As a budding and excited first-year student, I was elated to be starting university. As my mom took my picture by our front door on that sunny September day of 2014, she asked if I was nervous. I smiled and told her I felt the exact opposite. I was ready to go. This may often not be the sentiment felt by most students on their first day of university, but I knew there was nothing to be scared of because Glendon was my home. My Frosh week had just finished and I could not wait to head back to school, this time to learn instead of party.
As someone who spent most of their adolescent life afraid of speaking up and blending into the background, the person I was during Frosh week was a stark contrast to who I thought I was. The cheers and the images of my D-Frosh thrusting in the air at high-velocity speeds shocked me, but I was also indescribably giddy with enthusiasm because I felt free to act as wild as I wanted to. The embracing environment at Glendon inspired me to be my odd, wisecracking self.
As my first year was drawing to a close, I heard that D-Frosh hiring was taking place for Frosh Week 2015. I knew I had to apply. I was apprehensive at first because I still felt much too introverted to get up there and be loud, but I knew there were going to be incoming students like me. I felt I would be able to relate with the quieter wallflowers, those who were hype and cool in their own ways, and I had to make sure they, too, were welcomed home.
Being on the other side of Frosh week took me by complete surprise, regardless of how much preparation I put into it. It was the most well-oiled, extravagant mess of activity I had ever had the honour to partake in. I was constantly tired and sweaty, and I loved minute of it. Screaming my lungs out, getting up on tables to thrust along to the cheers, and giving my absolute heart and soul made being a D-Frosh worth it. The result? Seeing the wide-eyed, shocked eyes of the students and hear them brim with laughter. Staying up until the early hours of the morning and waking up shortly after sunrise was worth it because I knew the first year students were having a great time. Seeing students interact with each other, and watching those interactions become lasting friendships, became the reason why I D-Froshed.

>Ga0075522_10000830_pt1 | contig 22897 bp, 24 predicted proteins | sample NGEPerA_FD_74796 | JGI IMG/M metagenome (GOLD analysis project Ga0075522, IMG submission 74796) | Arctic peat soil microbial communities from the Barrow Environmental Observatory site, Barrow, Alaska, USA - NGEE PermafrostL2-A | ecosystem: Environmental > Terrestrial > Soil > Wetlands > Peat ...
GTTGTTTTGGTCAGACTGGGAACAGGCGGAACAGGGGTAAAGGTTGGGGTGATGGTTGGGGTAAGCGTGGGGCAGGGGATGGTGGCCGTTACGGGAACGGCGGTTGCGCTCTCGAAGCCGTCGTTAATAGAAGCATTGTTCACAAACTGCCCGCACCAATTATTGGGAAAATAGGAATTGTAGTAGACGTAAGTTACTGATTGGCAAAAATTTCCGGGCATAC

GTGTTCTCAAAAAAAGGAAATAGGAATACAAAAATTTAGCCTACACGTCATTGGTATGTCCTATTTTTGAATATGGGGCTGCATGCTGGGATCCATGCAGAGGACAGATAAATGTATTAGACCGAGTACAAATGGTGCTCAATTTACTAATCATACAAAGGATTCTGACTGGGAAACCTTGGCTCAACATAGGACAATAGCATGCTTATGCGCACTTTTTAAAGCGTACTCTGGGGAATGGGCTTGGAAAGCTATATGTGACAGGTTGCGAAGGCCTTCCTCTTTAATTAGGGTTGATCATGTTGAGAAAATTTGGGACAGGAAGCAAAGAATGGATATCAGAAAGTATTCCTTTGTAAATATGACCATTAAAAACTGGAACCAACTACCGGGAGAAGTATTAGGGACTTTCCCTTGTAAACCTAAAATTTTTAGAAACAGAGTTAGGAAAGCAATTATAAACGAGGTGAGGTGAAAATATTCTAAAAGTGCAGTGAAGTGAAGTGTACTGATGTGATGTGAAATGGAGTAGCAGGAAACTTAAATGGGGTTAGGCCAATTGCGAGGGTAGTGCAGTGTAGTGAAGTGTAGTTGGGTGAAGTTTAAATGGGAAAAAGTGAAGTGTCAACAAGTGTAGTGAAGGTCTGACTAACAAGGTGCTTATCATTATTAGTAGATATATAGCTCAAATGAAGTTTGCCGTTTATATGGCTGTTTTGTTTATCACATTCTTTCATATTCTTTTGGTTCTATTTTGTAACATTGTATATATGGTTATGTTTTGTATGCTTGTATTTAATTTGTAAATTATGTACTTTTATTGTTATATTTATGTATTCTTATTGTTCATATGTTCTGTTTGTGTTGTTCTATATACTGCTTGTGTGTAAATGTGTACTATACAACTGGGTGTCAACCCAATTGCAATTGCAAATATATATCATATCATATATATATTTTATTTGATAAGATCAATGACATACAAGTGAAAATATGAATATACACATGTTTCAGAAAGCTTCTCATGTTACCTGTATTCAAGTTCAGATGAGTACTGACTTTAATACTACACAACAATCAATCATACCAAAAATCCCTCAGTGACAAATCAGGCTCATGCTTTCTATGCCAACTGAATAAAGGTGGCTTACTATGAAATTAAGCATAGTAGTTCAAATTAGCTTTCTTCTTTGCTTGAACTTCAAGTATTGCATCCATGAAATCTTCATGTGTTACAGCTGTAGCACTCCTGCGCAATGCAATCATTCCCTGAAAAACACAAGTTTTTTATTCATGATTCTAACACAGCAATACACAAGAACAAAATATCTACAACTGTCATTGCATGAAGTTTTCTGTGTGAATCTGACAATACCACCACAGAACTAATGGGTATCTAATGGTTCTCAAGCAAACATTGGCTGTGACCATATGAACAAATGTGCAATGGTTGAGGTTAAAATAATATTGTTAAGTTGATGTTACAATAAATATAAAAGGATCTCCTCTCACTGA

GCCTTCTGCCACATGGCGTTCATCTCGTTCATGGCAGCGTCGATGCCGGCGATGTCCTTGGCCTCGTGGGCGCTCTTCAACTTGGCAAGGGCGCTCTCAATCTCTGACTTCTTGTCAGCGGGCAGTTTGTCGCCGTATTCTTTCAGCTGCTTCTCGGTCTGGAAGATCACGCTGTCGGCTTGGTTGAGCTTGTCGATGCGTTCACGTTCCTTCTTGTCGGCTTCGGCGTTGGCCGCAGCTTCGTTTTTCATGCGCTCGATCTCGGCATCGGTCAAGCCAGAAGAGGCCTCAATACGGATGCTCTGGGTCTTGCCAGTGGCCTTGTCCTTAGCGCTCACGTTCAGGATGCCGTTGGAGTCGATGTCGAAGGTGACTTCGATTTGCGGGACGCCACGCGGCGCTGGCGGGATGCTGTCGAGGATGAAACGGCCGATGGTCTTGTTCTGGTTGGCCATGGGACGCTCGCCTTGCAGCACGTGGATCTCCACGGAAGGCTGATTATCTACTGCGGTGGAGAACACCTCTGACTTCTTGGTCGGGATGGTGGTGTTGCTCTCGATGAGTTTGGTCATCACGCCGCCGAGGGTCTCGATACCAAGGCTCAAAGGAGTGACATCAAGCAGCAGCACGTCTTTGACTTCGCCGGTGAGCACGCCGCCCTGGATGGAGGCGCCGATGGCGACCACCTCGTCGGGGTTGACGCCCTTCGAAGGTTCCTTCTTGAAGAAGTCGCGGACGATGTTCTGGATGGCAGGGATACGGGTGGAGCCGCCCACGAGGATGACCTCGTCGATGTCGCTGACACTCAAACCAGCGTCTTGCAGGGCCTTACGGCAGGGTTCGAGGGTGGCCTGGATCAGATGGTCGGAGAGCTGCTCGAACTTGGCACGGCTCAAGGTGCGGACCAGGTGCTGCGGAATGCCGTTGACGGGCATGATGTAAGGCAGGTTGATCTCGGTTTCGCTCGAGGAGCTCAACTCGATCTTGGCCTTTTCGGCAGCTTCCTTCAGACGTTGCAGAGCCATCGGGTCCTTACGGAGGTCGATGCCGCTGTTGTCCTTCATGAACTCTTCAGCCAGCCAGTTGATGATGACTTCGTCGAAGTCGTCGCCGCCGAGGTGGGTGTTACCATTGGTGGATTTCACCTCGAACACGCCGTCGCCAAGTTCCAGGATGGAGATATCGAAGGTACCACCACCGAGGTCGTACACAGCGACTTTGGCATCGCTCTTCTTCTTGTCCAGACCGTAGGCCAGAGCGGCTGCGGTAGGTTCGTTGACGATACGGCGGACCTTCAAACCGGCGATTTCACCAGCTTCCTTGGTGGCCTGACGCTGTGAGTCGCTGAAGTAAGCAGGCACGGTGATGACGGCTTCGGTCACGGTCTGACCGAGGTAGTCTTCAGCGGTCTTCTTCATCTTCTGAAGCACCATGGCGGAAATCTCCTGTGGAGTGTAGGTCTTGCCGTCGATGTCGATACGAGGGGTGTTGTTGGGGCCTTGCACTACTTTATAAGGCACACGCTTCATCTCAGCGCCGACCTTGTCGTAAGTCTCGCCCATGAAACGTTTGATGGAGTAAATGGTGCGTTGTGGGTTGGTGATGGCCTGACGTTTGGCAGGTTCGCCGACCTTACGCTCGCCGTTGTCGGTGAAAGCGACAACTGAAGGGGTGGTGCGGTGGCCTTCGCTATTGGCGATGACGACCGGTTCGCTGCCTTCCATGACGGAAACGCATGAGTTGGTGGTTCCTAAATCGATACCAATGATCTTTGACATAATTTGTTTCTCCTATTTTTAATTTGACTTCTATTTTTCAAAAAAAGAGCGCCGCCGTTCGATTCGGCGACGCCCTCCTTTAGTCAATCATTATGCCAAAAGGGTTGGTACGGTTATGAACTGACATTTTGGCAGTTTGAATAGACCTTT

When the time came to apply for Frosh Week 2016, I knew I wanted to be a part of it again. This time, I challenged myself and put in my candidature to be a Second, one of the individual team’s head leaders. In short, being a Second is what changed my life as a D-Frosh. I was placed on Green Team with Seyoung Chang, my rock and inspiration for the ensuing nine days of Frosh, as my First. Frosh as a Second is a different experience wherein your leadership role involves more responsibility in ensuring safety and comfort while still making sure that the team is having a fun time.
As a Second, I also learned more about the magical support system amongst fellow D-Frosh. I had gotten a taste of it during my first round, but Frosh Week 2016 was when I truly saw how much each and every Glendonite cares for each other. It is true that we are a family and Frosh unites us all. Frosh Week is a success every year because of all the work and commitment the D-Frosh put into it. Everything they do is a complete team effort.
Frosh week is the greatest display of compassion and support I have ever experienced. If I felt down and exhausted, the smiling faces of my Froshies cheered me up, and the shoulders of my fellow D-Frosh supported me through it all. For me, Frosh Week is not just about helping first-year students transition into university, it is a means of connecting with Glendon and adding my energy to the vibe of love and acceptance that transcends all aspects of our campus. Frosh Week will exhaust you, but you get back what you put into it, and even more.